February 24, 1943|
|Died||May 7, 2001(aged 58)|
|Listed height||Script error: No such module "convert".|
|Listed weight||Script error: No such module "convert".|
|High school||Jefferson (Dayton, Ohio)|
|College||Oklahoma Baptist (1964–1967)|
|NBA draft||1967 / Round: 1 / Pick: 6th overall|
|Selected by the Seattle SuperSonics|
|Number||33, 23, 16, 35, 12|
|1971–1972||The Floridians (ABA)|
|Career highlights and awards|
|Career NBA and ABA statistics|
|Points||3,541 (10.1 ppg)|
|Rebounds||1,740 (4.9 rpg)|
|Assists||342 (1.0 apg)|
|Stats at Basketball-Reference.com|
Albert Amos Tucker Jr. (February 24, 1943 – May 7, 2001) was an American professional basketball player. Born in Dayton, Ohio, Tucker is sometimes credited with inventing the alley-oop with his brother Gerald while at Oklahoma Baptist University.
A 6'8" forward from Oklahoma Baptist University, Tucker played four seasons (1967–1971) in the National Basketball Association and one season (1971–1972) in the American Basketball Association as a member of the Seattle SuperSonics, Cincinnati Royals, Chicago Bulls, Baltimore Bullets, and The Floridians. He averaged 10.1 points per game in his career and earned NBA All-Rookie Honors at the end of the 1967-68 NBA season.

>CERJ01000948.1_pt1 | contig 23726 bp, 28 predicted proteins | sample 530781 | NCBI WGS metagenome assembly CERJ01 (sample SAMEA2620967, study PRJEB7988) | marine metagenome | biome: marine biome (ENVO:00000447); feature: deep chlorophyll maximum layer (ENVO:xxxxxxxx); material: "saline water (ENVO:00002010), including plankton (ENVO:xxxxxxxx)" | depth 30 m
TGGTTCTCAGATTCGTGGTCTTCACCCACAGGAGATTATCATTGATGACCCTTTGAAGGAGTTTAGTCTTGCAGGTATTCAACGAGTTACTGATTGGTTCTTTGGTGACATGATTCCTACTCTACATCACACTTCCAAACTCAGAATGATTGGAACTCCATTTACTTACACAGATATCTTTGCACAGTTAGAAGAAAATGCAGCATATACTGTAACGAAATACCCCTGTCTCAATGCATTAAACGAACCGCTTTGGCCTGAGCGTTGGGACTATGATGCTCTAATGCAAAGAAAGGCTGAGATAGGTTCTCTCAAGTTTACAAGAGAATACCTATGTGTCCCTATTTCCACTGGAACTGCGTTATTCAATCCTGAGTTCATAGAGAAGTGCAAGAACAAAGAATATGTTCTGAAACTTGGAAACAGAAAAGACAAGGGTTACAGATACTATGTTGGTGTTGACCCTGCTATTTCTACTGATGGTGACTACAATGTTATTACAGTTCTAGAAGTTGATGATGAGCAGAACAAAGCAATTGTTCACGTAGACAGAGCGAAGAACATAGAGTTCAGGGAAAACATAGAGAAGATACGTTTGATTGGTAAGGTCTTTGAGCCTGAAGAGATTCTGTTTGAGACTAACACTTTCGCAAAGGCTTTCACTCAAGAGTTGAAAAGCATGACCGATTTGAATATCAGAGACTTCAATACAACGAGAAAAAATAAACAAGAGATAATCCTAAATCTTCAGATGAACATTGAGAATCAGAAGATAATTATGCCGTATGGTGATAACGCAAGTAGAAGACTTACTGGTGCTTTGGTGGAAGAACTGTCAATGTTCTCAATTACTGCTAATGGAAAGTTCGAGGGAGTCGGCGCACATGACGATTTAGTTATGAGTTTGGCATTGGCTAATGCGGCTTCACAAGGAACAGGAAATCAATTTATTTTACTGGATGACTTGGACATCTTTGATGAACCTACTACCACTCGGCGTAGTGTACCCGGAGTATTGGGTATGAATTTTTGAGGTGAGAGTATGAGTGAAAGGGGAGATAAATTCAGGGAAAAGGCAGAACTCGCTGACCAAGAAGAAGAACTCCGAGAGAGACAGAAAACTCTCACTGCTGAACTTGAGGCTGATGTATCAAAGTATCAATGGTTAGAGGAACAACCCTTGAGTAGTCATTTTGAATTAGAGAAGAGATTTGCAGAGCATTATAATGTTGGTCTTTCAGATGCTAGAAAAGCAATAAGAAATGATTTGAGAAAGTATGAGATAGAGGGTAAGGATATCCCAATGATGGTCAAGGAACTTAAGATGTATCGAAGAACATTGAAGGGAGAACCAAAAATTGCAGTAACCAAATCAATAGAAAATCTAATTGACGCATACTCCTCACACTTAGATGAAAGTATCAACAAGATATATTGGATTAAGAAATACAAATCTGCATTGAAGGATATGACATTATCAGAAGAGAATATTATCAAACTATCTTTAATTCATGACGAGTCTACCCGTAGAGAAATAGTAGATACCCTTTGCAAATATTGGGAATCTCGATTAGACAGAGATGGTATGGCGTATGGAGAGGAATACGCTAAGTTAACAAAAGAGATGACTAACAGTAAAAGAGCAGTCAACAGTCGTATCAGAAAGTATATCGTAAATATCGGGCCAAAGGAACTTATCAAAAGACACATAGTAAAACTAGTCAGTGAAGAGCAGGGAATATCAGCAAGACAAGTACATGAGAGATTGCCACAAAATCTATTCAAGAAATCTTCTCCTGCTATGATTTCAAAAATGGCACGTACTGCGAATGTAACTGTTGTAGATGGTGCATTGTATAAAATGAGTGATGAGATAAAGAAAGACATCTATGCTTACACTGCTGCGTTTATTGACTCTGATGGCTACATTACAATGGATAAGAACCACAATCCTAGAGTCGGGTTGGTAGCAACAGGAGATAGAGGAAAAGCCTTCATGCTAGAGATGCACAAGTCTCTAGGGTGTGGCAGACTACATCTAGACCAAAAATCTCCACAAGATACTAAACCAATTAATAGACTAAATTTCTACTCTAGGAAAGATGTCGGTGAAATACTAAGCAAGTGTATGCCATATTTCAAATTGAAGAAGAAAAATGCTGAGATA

- 1968 NAIA Men's Division I Basketball Tournament
- 1967 NAIA Men's Division I Basketball Tournament
- NAIA Basketball Tournament Most Valuable Player
- Oklahoma Baptist University
- Andrieson, David (October 13, 2007), "Sonics ushered Seattle into the big time 40 years ago Saturday", The Seattle Post-Intelligencer
- Posnanski, Joe (6 April 2008). "Get ready for alley-oop game between KU and Memphis". The Kansas City Star. Archived from the original on 19 February 2009. Retrieved 3 June 2014.
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